In biologically relevant media, the understanding of cell membranes at a molecular level has been complicated by the difficulty of applying surface spectroscopy techniques to fragile tissue samples. The use of cell-membrane mimics, such as unilamellar vesicles [1,2] and supported lipid bilayers (SLBs) [36], for fundamental studies of membrane-mediated biomolecular interactions has recently gained significant attention. With the emergence of various surface analytical tools, such as surface plasmon resonance, quartz crystal microbalance, impedance spectroscopy, atomic force microscopy, etc., planar SLBs have been shown to be an attractive complement for membrane mimics. The formation of SLBs has been greatly investigated, not only because of SLBs’ mimics to the cell membrane, but also owing to their potential in biotechnological applications such as biosensors [79], bio-MEMS [1012], and immunoassays [13,14].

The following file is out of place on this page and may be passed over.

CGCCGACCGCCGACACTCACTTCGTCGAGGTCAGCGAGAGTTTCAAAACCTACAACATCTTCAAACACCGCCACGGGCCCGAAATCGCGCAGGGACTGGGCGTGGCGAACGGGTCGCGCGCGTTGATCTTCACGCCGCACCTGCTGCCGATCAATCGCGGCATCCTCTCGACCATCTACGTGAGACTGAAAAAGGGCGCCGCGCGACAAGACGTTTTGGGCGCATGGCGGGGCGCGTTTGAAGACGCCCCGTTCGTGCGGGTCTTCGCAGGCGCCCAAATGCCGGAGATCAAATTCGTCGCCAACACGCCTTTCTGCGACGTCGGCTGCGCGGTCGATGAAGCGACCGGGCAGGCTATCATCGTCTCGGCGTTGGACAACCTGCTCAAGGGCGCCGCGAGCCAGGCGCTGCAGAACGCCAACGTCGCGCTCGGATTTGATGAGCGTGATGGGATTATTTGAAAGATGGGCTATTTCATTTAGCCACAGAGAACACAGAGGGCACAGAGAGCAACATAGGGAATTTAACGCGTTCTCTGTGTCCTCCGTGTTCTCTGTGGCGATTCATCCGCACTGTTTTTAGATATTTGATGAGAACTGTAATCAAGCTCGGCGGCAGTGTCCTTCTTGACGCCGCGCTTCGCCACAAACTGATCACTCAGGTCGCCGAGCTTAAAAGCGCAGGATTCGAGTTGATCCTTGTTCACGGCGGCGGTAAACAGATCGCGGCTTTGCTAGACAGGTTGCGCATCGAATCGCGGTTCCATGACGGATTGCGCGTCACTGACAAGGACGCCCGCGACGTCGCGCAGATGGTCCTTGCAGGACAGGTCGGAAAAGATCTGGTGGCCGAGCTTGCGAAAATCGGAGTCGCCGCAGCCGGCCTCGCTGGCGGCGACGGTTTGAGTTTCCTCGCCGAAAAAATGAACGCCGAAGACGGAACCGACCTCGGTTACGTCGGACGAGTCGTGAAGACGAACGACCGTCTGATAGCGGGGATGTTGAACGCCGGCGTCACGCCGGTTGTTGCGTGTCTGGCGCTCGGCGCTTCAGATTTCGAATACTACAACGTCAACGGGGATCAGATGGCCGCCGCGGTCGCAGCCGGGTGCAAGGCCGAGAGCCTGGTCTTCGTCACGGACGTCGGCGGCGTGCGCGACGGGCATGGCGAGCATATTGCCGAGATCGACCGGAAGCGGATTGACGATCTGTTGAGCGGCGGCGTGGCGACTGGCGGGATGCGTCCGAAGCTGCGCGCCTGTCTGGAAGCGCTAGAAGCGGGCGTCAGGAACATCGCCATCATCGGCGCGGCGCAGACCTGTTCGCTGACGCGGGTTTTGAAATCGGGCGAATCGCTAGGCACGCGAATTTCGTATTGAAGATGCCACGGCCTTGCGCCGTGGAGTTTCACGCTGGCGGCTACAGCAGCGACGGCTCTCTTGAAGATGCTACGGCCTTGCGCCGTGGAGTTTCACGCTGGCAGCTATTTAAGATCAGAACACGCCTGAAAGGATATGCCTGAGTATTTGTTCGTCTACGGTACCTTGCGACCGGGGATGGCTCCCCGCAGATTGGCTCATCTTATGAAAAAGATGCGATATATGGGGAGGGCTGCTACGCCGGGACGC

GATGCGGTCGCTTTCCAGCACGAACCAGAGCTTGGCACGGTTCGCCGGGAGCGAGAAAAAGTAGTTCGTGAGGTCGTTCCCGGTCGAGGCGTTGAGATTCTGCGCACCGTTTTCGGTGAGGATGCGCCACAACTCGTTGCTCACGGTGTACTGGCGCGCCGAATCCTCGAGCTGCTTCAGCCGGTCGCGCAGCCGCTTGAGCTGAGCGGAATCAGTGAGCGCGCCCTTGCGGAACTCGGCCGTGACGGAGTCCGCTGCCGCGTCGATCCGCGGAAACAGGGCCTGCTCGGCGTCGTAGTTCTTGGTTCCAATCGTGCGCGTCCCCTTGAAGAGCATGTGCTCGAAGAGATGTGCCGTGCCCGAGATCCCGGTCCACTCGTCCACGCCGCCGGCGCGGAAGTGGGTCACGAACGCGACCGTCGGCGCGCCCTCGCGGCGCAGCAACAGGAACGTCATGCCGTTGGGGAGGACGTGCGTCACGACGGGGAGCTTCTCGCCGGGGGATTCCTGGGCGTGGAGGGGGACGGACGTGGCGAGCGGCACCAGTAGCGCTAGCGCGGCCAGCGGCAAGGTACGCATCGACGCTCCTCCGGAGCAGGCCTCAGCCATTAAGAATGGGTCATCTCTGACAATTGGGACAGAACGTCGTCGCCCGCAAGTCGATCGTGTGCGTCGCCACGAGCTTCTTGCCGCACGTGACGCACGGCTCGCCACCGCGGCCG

SLBs are planar, two-dimensional and extended bilayers of the same composition as vesicles, adsorbed on a suitable solid surface, such as glass [15], mica [16], self-assembled monolayer [17], polymer [18], quartz [19], and silicon dioxide [20,21]. In contrast, silicon-based SLBs are more attractive due to the extensive development of microelectronics and the potential application as biosensors. The two most common methods to form SLBs on hydrophilic surfaces are either Langmuir-Blodgett (LB) transfer technique [22,23] or vesicle fusion [24]. The LB transfer technique has been extensively investigated to be ideal for preparing membrane mimics. However, the latter technique, vesicle fusion, is more favorable to many researchers due to its simplicity in a lab without facilities and the flexible approaches to incorporate functional biomolecules [25]. The fundamental processes of forming SLBs through vesicle’s fusion are usually described in five steps: (I) preparation of unilamellar vesicles; (II) adsorption of unilamellar vesicles on the solid surface; (III) fusion between intact vesicles to form larger vesicles; (IV) deformation and rupture of larger vesicles to form bilayer patches on the support; (V) coalescence of bilayer patches to form a continuous bilayer [26].